logo nano spa 1
  • Cabecera 1
    nanoscience and nanotechnology: small is different
  • Home
  • P1 Nanotechnology for Energy Harvesting

P1 Nanotechnology for Energy Harvesting

barra p1


About the Programme

Among the available energy harvesting techniques, and according to the outlook by the International Energy Agency, photovoltaics (PV) is considered as a mainstream technology for the next decade. Solar energy has undergone the largest growth of all renewable energies, being on track to reach the Sustainable Development Scenario level by 2030. Furthermore, future demand for ground-breaking solar technologies looks for easily accessible skin like solar cells adaptable for building integration in smart cities, cars and portable devices.

This programme deals with the design and synthesis of molecular nanostructures and nanomaterials, their spectroscopic characterization, in particular, their time resolved optical response, and their self-assembly at surfaces. The expertise required includes the functionalization of different nanoforms of carbon, namely fullerenes, carbon nanotubes and graphene, metal-organic frameworks, spin-cross over architectures, organometallic compounds and semiconducting quantum dots to be self-organized on surfaces by means of covalent or supramolecular approaches and the implementation of various spectroscopic techniques, including spectroscopy of single molecules. Among the objectives of the Programme in basic science one may cite the characterization (and understanding) of the interaction lightorganic molecules and the properties of (model) solar cells. The practical objective is the use of this information, if possible, for the corresponding optimization of functional organic devices, such as (prototype) organic solar cells, as well as the preparation of a variety of materials for hole and electron transport, respectively, in perovskite- based solar cells.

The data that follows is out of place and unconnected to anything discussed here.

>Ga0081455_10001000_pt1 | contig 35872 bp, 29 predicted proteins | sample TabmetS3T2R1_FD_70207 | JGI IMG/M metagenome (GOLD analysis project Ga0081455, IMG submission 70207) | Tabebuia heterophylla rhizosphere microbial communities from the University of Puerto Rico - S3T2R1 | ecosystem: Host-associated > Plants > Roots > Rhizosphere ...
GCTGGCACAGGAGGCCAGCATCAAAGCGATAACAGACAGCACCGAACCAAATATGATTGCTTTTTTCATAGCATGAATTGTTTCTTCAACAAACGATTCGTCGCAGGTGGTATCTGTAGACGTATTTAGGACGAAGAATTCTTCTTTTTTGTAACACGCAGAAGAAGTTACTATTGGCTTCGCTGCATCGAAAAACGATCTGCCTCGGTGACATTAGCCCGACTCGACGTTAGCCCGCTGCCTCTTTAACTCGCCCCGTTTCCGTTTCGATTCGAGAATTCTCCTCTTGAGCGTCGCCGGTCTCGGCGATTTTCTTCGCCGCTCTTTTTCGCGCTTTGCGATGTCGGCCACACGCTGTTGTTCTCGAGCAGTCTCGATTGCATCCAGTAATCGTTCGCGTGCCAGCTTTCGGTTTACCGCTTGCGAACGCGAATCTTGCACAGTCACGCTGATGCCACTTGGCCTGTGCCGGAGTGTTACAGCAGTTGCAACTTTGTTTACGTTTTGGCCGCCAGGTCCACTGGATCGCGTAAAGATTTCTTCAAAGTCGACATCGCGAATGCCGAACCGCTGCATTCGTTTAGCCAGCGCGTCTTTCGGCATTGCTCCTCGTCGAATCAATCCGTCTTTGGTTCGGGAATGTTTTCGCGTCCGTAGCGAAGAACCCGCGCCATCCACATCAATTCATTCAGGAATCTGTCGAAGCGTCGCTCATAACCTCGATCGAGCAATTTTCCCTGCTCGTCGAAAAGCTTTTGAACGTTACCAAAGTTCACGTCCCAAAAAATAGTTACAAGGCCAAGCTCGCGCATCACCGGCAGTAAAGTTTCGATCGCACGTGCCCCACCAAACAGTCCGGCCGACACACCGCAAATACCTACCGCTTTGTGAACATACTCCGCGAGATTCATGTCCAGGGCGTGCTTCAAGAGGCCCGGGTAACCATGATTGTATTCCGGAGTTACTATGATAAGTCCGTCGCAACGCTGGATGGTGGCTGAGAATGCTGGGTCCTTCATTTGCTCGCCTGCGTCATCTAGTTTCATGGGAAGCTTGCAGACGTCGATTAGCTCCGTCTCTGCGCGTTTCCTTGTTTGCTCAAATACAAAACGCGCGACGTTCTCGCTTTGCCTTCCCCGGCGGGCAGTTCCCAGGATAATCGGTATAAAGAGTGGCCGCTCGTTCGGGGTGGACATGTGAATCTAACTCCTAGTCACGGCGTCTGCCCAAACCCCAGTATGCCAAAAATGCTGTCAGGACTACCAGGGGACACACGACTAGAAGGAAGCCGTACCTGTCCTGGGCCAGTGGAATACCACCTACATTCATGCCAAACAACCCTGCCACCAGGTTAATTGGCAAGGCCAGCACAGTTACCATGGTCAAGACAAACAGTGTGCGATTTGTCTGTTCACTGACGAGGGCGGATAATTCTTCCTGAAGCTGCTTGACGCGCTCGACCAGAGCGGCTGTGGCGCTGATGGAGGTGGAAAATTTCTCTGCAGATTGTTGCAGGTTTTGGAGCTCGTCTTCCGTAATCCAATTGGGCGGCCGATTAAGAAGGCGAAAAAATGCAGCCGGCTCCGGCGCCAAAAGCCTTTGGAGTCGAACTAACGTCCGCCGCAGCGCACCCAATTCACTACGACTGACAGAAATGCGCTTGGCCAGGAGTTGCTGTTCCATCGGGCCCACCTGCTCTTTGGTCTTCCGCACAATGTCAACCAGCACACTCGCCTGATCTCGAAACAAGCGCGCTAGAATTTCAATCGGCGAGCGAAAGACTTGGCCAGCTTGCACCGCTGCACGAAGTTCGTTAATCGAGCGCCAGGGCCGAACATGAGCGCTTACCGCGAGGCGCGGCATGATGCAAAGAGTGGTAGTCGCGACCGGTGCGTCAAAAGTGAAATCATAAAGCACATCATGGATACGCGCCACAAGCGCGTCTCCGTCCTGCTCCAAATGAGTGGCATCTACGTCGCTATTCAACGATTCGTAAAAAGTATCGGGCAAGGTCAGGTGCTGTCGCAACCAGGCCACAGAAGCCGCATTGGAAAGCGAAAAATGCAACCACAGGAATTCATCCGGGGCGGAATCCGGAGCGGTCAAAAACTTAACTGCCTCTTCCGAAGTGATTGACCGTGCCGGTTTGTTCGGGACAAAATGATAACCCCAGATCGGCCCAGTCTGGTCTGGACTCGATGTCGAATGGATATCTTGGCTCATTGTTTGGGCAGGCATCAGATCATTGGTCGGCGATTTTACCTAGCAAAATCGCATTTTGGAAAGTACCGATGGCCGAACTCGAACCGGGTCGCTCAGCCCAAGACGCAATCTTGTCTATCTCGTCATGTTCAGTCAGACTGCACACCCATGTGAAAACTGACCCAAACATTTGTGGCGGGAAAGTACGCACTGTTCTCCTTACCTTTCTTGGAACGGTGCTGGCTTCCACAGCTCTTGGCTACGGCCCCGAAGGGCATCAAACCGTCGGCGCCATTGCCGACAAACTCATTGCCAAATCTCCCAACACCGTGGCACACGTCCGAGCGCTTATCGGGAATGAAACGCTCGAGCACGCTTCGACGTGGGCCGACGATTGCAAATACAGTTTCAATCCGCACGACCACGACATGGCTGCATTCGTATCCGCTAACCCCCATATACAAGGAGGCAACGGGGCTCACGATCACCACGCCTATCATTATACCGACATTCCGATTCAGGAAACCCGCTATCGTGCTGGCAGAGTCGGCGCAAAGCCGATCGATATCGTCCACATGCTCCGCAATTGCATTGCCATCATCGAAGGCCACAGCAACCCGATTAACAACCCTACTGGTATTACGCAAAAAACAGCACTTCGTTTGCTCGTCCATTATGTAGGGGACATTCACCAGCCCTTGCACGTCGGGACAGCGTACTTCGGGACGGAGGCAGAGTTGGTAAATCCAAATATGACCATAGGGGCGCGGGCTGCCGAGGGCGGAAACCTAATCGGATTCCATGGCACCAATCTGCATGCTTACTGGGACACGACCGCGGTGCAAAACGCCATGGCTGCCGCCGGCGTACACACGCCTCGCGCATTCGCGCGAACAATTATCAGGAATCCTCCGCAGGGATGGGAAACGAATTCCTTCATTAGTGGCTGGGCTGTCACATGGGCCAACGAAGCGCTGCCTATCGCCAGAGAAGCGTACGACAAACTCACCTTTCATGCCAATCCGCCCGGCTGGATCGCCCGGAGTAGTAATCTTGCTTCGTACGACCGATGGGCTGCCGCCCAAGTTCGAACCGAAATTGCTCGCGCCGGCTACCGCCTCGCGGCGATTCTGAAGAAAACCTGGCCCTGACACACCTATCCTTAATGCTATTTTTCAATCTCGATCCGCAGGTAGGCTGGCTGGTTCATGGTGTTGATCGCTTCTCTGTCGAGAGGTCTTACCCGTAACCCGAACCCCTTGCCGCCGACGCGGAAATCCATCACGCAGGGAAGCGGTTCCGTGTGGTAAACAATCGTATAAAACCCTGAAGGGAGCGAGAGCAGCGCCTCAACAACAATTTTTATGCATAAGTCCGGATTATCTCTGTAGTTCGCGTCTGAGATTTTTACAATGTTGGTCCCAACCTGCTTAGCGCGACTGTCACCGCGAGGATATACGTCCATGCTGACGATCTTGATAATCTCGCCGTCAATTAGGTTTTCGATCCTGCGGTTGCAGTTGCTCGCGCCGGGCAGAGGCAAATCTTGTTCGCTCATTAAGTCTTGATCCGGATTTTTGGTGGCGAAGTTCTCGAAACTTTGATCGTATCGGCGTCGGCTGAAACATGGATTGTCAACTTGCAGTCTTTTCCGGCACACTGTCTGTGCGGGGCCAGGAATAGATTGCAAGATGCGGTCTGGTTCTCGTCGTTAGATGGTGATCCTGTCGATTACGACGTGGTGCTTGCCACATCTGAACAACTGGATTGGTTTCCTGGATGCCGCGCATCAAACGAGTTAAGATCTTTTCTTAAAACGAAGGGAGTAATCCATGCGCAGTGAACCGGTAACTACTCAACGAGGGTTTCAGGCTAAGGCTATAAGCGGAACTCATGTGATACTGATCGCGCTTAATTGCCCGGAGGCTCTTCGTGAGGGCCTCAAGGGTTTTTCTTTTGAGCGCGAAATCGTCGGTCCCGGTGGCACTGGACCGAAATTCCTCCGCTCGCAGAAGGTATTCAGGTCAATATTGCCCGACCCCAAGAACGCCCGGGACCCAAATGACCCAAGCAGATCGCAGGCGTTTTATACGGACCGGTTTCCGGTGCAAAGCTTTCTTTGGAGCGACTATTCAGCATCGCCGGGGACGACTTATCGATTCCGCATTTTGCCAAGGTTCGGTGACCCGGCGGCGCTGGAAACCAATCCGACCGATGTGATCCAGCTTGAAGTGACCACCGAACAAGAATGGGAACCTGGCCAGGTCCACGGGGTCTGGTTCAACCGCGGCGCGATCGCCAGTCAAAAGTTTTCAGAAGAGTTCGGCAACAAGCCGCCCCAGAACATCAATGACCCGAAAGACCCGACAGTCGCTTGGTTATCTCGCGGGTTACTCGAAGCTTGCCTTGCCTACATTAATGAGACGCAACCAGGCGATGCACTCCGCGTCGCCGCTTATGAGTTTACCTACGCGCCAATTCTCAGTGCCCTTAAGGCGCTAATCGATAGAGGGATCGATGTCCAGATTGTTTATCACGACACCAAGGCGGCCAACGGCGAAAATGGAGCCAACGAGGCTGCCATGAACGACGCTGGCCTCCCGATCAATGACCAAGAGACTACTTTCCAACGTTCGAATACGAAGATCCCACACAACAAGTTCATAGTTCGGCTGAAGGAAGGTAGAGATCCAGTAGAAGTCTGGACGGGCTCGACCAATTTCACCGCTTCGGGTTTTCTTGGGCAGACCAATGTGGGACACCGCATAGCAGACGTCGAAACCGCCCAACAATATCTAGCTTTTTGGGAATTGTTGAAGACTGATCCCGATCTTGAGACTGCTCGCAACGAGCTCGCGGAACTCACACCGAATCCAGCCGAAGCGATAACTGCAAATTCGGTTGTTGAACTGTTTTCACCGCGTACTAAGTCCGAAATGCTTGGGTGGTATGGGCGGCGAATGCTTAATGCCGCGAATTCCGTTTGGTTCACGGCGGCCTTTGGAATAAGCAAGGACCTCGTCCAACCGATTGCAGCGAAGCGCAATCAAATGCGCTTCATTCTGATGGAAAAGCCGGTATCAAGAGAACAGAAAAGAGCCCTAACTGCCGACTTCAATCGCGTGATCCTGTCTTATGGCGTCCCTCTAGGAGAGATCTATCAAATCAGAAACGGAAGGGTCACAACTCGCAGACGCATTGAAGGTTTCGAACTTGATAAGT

In the Programme we search for new nanomaterials for the clean, sustainable production and storage of energy, and for the valorisation of waste chemicals, en route to a zero-waste energy cycle. To address this ambitious goal, we will employ a judicious combination of chemical synthesis, advanced time-resolved spectroscopy (see also P5), theory and device fabrication. It is worth noting that all these issues can be addressed from resources and capabilities at IMDEA-Nano and, quite naturally, involve a close collaboration with other strategic research programmes, specifically P2, P5 and P6.

Programme manager: Prof. Nazario Martín.


Research lines